Her dalliance with Hollywood lasted for a month before she returned to Hong Kong, but the bond she shares with Gere remains strong."It's not what people think," she states, while admitting that their connection is stronger than friendship. A smile creeps onto her face as she reminisces," Richard and I shared a love scne and there was kissing and e enjoyed that."
Magazine Gap Road posed anew and exciting challenge. Meng relished the role of Samantha, her first as a led actress. A spirited character, Samantha afces many dilemmas, makes tough choices and eventually crosses a moral line for a friend. Laughing, she says, "I didn't get paid very much for it but I enjoyed making the film."
She followed that up with a minor role,as Anthony Wong's hench-woman in the Mummy: Tomb of the Dragon Emperor. Working on a film costing US$145 million, was "an eye-opening experience". On the other hand ", Magazine Gap Road which had a cast and crew of 30, had a lot of heart."
Off screen, Meng admits frankly, "Life is a roller-coaster. I'm feeling so down right ow. it feels hellish." For a smidgen of a second, it looks as if tears are welling before she says, "I like to look forward and not back."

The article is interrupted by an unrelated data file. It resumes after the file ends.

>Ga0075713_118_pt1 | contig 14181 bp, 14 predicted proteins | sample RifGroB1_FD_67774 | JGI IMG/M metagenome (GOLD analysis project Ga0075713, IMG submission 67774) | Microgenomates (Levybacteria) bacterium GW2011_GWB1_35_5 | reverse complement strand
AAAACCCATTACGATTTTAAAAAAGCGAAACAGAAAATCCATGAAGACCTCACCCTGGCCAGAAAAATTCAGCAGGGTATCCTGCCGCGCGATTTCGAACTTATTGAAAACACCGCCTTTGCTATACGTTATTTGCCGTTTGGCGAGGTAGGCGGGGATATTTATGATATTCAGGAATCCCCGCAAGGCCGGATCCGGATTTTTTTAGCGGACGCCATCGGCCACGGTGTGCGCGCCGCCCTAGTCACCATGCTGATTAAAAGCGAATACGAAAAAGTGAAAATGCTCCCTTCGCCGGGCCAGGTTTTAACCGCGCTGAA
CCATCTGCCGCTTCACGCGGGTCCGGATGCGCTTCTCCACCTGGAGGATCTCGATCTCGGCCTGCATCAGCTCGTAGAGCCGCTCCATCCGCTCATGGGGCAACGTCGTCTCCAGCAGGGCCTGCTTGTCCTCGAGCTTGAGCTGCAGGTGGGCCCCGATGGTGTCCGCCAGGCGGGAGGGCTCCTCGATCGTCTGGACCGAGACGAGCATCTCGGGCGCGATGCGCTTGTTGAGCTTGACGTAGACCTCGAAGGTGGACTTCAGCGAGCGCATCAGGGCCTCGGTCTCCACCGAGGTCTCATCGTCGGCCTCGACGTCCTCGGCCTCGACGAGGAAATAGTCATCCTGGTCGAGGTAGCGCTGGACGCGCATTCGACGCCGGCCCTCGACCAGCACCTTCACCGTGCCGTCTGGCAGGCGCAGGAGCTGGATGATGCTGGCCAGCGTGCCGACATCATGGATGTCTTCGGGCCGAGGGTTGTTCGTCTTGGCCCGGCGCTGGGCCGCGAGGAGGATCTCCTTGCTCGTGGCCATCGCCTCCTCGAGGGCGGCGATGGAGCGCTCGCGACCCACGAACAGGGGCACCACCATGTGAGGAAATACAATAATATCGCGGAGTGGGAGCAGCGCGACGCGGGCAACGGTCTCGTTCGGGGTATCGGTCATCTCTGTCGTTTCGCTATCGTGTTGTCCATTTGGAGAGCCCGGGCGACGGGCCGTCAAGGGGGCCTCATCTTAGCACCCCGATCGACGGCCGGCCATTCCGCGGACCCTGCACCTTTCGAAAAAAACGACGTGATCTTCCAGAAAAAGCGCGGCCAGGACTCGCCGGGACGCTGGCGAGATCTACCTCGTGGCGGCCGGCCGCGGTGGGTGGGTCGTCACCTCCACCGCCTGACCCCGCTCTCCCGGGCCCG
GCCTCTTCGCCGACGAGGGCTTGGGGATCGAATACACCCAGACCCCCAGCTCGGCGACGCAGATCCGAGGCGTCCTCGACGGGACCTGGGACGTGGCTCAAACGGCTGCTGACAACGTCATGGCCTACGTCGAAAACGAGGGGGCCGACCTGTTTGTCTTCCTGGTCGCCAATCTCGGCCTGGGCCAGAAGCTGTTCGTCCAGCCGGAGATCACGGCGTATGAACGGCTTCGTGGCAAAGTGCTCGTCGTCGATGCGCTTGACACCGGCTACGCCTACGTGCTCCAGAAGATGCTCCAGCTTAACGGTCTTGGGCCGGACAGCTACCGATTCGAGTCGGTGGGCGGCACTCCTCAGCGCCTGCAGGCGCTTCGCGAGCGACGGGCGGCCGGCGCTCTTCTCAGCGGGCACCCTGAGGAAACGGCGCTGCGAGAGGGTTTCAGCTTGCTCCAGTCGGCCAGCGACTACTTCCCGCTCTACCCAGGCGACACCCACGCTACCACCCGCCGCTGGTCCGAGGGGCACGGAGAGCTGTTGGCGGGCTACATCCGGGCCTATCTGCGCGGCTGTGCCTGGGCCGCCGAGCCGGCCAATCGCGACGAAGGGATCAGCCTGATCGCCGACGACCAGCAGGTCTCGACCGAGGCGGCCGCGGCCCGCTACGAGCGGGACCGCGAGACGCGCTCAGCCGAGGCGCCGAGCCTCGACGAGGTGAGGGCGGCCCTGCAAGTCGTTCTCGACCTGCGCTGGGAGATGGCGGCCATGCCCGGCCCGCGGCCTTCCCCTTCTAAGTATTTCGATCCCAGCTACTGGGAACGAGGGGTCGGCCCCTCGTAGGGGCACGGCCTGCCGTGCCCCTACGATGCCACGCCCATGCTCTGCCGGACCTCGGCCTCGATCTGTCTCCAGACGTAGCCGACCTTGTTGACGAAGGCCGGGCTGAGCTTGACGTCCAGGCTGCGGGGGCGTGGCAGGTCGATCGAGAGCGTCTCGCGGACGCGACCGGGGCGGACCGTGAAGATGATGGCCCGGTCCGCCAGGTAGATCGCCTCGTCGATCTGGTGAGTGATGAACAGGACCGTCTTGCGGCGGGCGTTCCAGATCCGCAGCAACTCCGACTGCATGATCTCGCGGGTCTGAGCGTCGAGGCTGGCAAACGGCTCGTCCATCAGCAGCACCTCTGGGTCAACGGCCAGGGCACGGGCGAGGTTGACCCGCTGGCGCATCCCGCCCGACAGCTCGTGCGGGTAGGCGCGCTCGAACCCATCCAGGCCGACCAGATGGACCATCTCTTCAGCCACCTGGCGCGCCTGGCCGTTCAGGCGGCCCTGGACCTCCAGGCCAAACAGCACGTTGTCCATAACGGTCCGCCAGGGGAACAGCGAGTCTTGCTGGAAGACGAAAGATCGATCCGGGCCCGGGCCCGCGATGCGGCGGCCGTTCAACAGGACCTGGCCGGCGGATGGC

On a roll now, the whole sordid story spills forth. her life, she divulges, is a lonely one. "Three months ago, my boyfriend took all my money and left. I had four beautiful years with him. he brought me to heaven, then he threw me into hell. To cut a long story short, I'm starting fro zero. If you ask me what kind of lifestyle I had in the last four years., I travelled around the world at least 20 times. I'v seen the best and the worst. I've stayed at the Presidential Suite at Burj Al Arab. I've experienced a lifestyle that was absurd and hard to explain to people."
Her voice dips, "in the end I lost 90 percent of my savings and I person I really loved and have known for 11 years. But it's not only me; we had 30 people who had invested 40 million euros. It's not a matter of financial damage, but the emotional." She speaks with no trace of bitterness in her voice, only melancholy. There's nothing disingenuous about her either. She's just a woman trying to move on.
Meng is thankful for the friends who've rallied around her, and is now on the road to recovery, out of pure necessity. "If he had left me half of my saving, I could have stayed at home and licked my wounds, but he left me nothing I still have a family to take care of, so I've detached myself and poured myself into work."
At the end of the conversation, I'm in awe of Meng. To speak of her heartbreak with such brutal honesty takes guts. It's this gritty determination that convinces me she'll prevail again when she faces the next big thing life has in store for her.